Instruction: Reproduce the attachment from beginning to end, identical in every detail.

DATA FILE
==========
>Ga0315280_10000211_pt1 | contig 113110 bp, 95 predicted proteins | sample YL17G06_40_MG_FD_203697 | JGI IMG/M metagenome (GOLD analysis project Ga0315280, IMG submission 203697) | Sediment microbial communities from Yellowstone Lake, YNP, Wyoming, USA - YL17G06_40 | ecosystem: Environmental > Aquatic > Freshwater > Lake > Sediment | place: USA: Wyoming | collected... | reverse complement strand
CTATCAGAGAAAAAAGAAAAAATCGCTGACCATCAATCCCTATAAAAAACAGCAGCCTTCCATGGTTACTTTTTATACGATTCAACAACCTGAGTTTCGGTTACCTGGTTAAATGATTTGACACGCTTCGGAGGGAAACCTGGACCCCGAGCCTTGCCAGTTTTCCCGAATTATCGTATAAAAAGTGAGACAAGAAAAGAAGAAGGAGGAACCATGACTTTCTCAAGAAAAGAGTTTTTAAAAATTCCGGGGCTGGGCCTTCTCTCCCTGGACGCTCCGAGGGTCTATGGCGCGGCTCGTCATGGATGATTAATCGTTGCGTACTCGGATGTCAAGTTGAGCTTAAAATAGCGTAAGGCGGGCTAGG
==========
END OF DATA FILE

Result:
>Ga0315280_10000211_pt1 | contig 113110 bp, 95 predicted proteins | sample YL17G06_40_MG_FD_203697 | JGI IMG/M metagenome (GOLD analysis project Ga0315280, IMG submission 203697) | Sediment microbial communities from Yellowstone Lake, YNP, Wyoming, USA - YL17G06_40 | ecosystem: Environmental > Aquatic > Freshwater > Lake > Sediment | place: USA: Wyoming | collected... | reverse complement strand
CTATCAGAGAAAAAAGAAAAAATCGCTGACCATCAATCCCTATAAAAAACAGCAGCCTTCCATGGTTACTTTTTATACGATTCAACAACCTGAGTTTCGGTTACCTGGTTAAATGATTTGACACGCTTCGGAGGGAAACCTGGACCCCGAGCCTTGCCAGTTTTCCCGAATTATCGTATAAAAAGTGAGACAAGAAAAGAAGAAGGAGGAACCATGACTTTCTCAAGAAAAGAGTTTTTAAAAATTCCGGGGCTGGGCCTTCTCTCCCTGGACGCTCCGAGGGTCTATGGCGCGGCTCGTCATGGATGATTAATCGTTGCGTACTCGGATGTCAAGTTGAGCTTAAAATAGCGTAAGGCGGGCTAGG